By Katy Chilvers
Care workers and care leaders have worked tirelessly throughout the pandemic, many without adequate rest. Unlike their counterparts in the NHS, there is little meaningful recognition from the government or the public. With the right funding and support, innovative technologies could help address some of the challenges the sector is facing. Reducing operational costs by making efficiency savings could help make limited funding go further.
NDGAI took part in the #GladtoCare campaign back in July. A competition spanning a three-week period, which asked for nominations for caregivers they felt deserved a small thank you gift. NDGAI were able to speak directly to some of the nominees and their stories were shared on NDGAI’s website and social media platforms. By speaking to those within the sector, it was very clear that the pressure and stress carers work under is not something that will be alleviated post-pandemic. Unfortunately, the disparity between demand and supply of homecare is worsening, with older and disabled people choosing to live independently at home, needing care workers who can support them.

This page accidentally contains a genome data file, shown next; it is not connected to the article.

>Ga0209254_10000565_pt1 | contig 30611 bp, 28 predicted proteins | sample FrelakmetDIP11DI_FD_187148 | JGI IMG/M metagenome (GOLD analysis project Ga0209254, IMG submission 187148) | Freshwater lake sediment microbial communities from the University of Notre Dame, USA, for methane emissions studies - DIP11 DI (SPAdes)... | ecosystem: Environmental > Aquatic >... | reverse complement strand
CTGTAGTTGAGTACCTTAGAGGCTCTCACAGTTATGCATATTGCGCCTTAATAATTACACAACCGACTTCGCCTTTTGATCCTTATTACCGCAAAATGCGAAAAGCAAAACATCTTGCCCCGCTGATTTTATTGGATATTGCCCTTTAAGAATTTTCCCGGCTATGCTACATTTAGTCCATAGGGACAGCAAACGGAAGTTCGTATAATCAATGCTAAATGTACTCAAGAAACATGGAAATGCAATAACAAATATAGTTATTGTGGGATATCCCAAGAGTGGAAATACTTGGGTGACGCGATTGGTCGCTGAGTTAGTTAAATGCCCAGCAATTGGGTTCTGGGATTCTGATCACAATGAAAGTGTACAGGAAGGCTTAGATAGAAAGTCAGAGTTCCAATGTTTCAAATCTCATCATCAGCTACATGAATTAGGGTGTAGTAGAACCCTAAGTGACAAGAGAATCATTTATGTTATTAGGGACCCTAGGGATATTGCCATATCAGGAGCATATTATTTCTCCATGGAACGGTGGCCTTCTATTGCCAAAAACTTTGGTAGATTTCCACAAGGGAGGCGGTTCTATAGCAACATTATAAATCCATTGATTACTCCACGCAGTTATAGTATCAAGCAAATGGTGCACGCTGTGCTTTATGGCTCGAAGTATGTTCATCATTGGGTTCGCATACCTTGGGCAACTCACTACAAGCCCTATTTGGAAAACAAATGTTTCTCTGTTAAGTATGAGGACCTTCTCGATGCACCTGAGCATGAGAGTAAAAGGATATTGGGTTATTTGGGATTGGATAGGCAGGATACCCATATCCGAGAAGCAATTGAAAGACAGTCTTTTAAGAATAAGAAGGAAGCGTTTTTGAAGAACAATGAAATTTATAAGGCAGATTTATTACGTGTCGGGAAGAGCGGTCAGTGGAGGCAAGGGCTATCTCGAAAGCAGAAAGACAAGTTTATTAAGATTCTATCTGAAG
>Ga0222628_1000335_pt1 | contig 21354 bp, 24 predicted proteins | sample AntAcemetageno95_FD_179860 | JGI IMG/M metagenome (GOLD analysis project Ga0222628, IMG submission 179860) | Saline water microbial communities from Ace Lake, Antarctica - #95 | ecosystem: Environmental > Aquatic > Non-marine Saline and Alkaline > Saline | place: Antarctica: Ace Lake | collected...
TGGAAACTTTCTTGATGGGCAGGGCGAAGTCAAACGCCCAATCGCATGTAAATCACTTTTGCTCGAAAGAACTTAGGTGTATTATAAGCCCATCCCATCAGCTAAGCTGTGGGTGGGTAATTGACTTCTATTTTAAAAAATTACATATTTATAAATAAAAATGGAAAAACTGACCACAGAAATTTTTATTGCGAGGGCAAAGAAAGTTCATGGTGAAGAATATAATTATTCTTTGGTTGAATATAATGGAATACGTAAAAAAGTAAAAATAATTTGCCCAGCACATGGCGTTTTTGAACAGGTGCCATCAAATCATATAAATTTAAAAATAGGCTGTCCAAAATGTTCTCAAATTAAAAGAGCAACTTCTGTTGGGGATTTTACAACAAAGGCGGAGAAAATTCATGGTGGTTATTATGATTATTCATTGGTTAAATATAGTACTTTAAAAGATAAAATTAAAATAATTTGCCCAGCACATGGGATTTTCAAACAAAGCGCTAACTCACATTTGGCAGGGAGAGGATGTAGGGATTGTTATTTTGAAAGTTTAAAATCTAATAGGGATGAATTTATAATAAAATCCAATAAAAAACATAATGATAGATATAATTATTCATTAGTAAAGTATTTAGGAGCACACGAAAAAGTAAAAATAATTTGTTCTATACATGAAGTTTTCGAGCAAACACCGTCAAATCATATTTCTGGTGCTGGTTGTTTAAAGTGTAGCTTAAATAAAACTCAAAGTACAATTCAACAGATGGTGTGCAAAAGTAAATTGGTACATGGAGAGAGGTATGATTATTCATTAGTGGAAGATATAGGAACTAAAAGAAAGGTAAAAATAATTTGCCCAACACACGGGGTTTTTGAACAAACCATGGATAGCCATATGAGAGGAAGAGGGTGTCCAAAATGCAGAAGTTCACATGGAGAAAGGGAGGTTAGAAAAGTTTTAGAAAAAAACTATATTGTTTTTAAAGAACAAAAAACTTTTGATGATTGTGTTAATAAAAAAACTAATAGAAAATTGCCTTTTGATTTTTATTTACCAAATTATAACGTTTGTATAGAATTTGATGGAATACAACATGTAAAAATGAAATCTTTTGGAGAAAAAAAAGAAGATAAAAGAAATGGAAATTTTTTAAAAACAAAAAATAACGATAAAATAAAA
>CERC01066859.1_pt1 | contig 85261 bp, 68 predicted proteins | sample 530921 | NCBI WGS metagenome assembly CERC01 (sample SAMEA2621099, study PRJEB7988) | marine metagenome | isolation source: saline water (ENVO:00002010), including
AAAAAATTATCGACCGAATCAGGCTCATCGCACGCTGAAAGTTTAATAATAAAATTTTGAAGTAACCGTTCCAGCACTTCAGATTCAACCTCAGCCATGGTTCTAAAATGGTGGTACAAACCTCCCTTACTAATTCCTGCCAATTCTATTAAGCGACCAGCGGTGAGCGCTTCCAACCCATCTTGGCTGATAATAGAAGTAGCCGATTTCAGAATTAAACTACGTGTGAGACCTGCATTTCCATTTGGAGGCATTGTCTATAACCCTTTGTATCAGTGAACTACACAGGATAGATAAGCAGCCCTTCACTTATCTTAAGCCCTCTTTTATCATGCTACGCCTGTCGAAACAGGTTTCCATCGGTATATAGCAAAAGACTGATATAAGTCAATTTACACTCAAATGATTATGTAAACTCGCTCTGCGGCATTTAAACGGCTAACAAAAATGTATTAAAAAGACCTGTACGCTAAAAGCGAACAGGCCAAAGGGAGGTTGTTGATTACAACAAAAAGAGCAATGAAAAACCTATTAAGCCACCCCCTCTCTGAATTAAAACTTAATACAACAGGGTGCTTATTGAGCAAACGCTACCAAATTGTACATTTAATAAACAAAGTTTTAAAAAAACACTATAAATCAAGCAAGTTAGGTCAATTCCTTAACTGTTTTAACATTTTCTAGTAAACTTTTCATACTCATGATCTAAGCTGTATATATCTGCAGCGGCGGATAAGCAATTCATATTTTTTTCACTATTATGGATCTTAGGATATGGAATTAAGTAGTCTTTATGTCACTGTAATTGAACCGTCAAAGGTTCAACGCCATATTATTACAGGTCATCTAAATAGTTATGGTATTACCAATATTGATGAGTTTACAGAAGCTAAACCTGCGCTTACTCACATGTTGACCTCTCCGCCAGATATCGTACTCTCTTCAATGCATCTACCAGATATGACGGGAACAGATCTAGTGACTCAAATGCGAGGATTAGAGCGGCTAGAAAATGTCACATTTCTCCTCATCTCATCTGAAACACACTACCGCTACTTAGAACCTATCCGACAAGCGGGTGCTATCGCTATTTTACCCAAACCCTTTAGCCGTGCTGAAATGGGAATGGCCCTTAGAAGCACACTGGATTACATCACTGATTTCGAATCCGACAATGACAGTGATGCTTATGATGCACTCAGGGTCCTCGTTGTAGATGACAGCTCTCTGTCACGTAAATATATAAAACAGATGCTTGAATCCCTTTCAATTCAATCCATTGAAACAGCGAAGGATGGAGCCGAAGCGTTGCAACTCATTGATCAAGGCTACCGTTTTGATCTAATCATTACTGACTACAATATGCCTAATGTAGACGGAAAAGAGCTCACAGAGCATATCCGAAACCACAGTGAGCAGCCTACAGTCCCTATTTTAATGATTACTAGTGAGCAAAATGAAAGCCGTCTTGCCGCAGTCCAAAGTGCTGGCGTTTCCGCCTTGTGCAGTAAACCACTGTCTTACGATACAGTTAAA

Does social care need saving? And if so, how?
NDGAI decided to investigate further into the growing concern regarding inadequate workforce capacity to meet the ever-increasing demand for carers in the home care sector. NDGAI spoke with Jane Townson – CEO of UKHCA, who shared her thoughts on the problem first hand. Jane told us: “Firstly we need to recognise care workers and give them the same sense of ‘belonging’ as we did do for the NHS workers during the covid pandemic.” Jane provided her insight on the innovation of technologies and support of the development of AI within social care. Jane said: “Small changes in efficiency have the potential to make a substantial difference in costs, due to the scale of the homecare sector and the volume of hours of homecare delivered, poorly planned rotas can create substantial stress for care workers. If we can implement AI technologies to improve rota planning, this could make a big difference to those working in the sector”.
NDGAI Ltd in partnership with the University of Nottingham, via a government-funded Knowledge Transfer Partnership, has spent over 8 years and £1.5m of investment developing OptifAI, an innovative, game-changing product that utilises groundbreaking AI technologies. OptifAI is designed to create more efficient schedules, increasing performance and profitability within mobile workforces, such as the home care sector.
Artificial intelligence is already making significant changes in health care, and we know that it will soon be on the doorstep for home care.
For more information or to book a demo, please get in touch.
Lee Trueman Commercial Director
NDG Artificial Intelligence Ltd email@example.com 07702 553 433